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Tuesday, April 1, 2014

Court Upholds Public Employee Residency Requirement

The City of Chicago requires all of its teachers to become City residents within 6 months of being hired.  If a teacher is found in violation of the policy, the City will first give them a warning and 60 days to come into compliance.  If they fail to comply, they can be terminated.  During an audit of employee records, the City discovered that two teachers lived outside the city.  At an administrative hearing on their proposed termination, the teachers admitted that they did not live in the City.  The teachers' defense to the termination was that because the City had waited so long to enforce the policy against them, the case against them was "stale."  However, they were both terminated and appealed to the courts.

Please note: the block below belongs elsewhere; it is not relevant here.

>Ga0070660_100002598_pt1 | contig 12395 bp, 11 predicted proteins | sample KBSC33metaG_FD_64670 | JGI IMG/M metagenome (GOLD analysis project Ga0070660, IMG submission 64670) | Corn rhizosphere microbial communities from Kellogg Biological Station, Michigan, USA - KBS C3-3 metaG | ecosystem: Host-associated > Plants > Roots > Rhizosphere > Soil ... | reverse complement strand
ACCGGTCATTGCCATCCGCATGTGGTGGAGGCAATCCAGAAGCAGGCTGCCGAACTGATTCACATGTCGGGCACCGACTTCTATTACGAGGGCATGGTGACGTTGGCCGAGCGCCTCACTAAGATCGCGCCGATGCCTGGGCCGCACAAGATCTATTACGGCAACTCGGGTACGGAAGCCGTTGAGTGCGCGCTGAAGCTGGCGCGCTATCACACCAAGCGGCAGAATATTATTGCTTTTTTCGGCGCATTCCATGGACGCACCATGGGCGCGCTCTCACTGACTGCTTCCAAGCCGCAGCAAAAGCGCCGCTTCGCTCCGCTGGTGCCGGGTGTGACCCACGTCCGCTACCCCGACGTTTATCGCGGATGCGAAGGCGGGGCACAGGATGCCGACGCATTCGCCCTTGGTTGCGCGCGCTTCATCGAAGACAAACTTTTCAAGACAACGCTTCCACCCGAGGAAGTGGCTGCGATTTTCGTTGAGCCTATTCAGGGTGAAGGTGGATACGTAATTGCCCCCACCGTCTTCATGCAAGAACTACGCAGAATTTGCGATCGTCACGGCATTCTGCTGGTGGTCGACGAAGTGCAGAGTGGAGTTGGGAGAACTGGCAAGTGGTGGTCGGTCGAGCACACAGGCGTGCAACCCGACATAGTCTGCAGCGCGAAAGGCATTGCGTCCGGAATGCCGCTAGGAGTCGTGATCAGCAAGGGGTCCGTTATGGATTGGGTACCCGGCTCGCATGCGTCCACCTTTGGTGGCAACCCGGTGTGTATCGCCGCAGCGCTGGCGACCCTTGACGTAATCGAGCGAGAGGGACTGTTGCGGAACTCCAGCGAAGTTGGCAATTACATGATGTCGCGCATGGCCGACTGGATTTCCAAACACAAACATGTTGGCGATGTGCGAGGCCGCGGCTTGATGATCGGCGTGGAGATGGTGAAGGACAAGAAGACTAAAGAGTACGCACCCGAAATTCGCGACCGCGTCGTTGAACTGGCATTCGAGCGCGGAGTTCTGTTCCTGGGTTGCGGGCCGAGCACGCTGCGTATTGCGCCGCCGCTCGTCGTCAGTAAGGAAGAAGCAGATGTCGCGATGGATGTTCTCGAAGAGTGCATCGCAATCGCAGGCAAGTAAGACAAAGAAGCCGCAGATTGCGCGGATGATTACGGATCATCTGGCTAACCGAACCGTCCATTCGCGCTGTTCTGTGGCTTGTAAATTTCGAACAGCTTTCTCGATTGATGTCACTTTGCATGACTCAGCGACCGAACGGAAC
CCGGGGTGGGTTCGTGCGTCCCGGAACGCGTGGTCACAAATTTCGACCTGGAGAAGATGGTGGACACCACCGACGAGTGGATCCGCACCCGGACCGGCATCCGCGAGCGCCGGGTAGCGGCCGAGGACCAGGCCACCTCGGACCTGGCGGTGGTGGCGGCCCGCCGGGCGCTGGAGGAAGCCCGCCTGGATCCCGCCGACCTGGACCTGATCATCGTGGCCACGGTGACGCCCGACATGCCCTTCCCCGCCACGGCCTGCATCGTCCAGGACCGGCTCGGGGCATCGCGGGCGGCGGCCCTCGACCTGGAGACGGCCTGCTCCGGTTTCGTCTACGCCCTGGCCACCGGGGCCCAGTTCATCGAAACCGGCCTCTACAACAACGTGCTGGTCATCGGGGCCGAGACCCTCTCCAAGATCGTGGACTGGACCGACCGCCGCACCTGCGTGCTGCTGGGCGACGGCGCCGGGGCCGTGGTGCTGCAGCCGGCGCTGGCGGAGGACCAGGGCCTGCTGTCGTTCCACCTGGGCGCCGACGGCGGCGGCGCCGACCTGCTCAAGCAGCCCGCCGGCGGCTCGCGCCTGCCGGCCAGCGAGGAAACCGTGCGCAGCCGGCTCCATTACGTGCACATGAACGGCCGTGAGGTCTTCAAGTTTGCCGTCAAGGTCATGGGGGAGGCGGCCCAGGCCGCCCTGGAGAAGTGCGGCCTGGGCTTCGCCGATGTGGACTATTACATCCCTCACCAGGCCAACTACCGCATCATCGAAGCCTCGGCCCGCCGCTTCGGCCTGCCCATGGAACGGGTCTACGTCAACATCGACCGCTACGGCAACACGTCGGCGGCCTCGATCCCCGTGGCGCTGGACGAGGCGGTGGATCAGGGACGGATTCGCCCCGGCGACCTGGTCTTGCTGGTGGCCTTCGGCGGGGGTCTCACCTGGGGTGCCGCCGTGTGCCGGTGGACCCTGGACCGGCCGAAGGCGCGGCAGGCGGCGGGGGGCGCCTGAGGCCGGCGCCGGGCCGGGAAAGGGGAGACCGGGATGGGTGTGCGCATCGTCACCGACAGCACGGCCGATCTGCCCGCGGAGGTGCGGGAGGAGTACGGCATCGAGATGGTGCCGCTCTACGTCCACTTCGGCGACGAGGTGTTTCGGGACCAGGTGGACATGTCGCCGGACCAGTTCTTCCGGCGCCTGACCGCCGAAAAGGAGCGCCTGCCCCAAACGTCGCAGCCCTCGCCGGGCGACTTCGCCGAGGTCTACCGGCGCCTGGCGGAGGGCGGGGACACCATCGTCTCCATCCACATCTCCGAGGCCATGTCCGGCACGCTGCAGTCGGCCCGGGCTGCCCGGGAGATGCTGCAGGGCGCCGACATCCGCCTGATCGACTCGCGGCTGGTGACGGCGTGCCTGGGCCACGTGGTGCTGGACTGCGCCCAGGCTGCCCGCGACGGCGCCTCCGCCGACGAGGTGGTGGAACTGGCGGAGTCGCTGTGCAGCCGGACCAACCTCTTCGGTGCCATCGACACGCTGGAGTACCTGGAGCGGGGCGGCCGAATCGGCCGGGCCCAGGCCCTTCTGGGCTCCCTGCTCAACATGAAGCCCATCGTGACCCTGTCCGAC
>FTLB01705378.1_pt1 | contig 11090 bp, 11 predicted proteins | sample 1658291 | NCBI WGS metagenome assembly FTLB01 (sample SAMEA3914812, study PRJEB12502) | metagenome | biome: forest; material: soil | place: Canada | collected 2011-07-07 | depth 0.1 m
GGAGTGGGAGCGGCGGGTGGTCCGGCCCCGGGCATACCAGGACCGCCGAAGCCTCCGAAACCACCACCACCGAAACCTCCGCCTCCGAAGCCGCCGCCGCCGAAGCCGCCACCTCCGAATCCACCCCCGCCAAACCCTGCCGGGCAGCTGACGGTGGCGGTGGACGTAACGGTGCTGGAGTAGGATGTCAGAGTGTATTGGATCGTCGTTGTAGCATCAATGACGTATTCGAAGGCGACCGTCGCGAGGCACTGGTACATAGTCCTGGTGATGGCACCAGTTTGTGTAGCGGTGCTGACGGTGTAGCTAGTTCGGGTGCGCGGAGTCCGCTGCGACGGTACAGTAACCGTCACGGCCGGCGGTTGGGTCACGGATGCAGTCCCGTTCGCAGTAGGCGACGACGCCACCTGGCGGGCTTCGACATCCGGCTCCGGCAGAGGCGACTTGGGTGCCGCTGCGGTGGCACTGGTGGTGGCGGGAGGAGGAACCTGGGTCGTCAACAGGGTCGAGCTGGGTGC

On appeal, the appellate court upheld the City's termination of the teachers.  First, the teachers were clearly in violation of the City's residency policy.  Second, the fact that the City failed to enforce the policy for years did not excuse the employees engaging "in a high risk strategy of living outside Chicago." They had been put on notice that they were in violation and chose to ignore it until they were terminated.  Finally, the court rejected their argument that living outside Chicago is not a sufficient cause for termination, finding they waived that argument.  However, the court did note that public employee residency requirements have been long upheld as constitutional.  Crowley v. Board of Education of Chicago (Mar. 31, 2014) 


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